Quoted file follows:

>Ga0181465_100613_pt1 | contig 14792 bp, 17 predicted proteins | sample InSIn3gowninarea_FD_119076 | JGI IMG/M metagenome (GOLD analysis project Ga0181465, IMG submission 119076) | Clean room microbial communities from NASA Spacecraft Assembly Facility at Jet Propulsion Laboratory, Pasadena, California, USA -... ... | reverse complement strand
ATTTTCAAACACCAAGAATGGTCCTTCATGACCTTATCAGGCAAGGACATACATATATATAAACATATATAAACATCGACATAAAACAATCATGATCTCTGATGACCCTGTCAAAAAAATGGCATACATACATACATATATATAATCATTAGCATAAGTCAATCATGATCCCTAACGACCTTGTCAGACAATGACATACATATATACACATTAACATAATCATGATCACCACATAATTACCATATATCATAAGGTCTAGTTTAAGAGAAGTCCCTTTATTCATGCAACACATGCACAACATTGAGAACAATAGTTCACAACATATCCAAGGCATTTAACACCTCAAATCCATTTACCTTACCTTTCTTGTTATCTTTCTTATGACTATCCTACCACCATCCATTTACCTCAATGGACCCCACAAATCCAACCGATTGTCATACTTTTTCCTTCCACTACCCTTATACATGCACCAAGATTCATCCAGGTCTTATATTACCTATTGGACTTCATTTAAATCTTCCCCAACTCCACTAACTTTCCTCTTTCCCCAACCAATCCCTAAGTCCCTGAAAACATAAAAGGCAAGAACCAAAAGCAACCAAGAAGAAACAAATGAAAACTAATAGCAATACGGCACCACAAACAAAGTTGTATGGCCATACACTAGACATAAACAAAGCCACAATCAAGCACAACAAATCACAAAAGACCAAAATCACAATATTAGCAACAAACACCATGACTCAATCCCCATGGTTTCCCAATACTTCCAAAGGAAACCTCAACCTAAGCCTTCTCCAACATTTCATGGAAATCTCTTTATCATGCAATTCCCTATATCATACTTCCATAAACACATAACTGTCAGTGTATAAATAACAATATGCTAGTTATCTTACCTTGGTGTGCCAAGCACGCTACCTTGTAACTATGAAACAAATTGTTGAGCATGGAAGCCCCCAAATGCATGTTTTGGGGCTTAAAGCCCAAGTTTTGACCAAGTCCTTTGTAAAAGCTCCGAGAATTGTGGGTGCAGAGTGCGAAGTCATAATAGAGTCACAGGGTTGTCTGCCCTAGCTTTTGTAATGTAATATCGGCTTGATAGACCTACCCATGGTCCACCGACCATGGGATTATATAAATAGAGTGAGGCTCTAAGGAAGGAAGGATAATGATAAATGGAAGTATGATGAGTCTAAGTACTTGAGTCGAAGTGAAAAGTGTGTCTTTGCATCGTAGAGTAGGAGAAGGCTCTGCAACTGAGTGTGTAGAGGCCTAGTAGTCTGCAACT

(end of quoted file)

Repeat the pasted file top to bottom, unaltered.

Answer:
>Ga0181465_100613_pt1 | contig 14792 bp, 17 predicted proteins | sample InSIn3gowninarea_FD_119076 | JGI IMG/M metagenome (GOLD analysis project Ga0181465, IMG submission 119076) | Clean room microbial communities from NASA Spacecraft Assembly Facility at Jet Propulsion Laboratory, Pasadena, California, USA -... ... | reverse complement strand
ATTTTCAAACACCAAGAATGGTCCTTCATGACCTTATCAGGCAAGGACATACATATATATAAACATATATAAACATCGACATAAAACAATCATGATCTCTGATGACCCTGTCAAAAAAATGGCATACATACATACATATATATAATCATTAGCATAAGTCAATCATGATCCCTAACGACCTTGTCAGACAATGACATACATATATACACATTAACATAATCATGATCACCACATAATTACCATATATCATAAGGTCTAGTTTAAGAGAAGTCCCTTTATTCATGCAACACATGCACAACATTGAGAACAATAGTTCACAACATATCCAAGGCATTTAACACCTCAAATCCATTTACCTTACCTTTCTTGTTATCTTTCTTATGACTATCCTACCACCATCCATTTACCTCAATGGACCCCACAAATCCAACCGATTGTCATACTTTTTCCTTCCACTACCCTTATACATGCACCAAGATTCATCCAGGTCTTATATTACCTATTGGACTTCATTTAAATCTTCCCCAACTCCACTAACTTTCCTCTTTCCCCAACCAATCCCTAAGTCCCTGAAAACATAAAAGGCAAGAACCAAAAGCAACCAAGAAGAAACAAATGAAAACTAATAGCAATACGGCACCACAAACAAAGTTGTATGGCCATACACTAGACATAAACAAAGCCACAATCAAGCACAACAAATCACAAAAGACCAAAATCACAATATTAGCAACAAACACCATGACTCAATCCCCATGGTTTCCCAATACTTCCAAAGGAAACCTCAACCTAAGCCTTCTCCAACATTTCATGGAAATCTCTTTATCATGCAATTCCCTATATCATACTTCCATAAACACATAACTGTCAGTGTATAAATAACAATATGCTAGTTATCTTACCTTGGTGTGCCAAGCACGCTACCTTGTAACTATGAAACAAATTGTTGAGCATGGAAGCCCCCAAATGCATGTTTTGGGGCTTAAAGCCCAAGTTTTGACCAAGTCCTTTGTAAAAGCTCCGAGAATTGTGGGTGCAGAGTGCGAAGTCATAATAGAGTCACAGGGTTGTCTGCCCTAGCTTTTGTAATGTAATATCGGCTTGATAGACCTACCCATGGTCCACCGACCATGGGATTATATAAATAGAGTGAGGCTCTAAGGAAGGAAGGATAATGATAAATGGAAGTATGATGAGTCTAAGTACTTGAGTCGAAGTGAAAAGTGTGTCTTTGCATCGTAGAGTAGGAGAAGGCTCTGCAACTGAGTGTGTAGAGGCCTAGTAGTCTGCAACT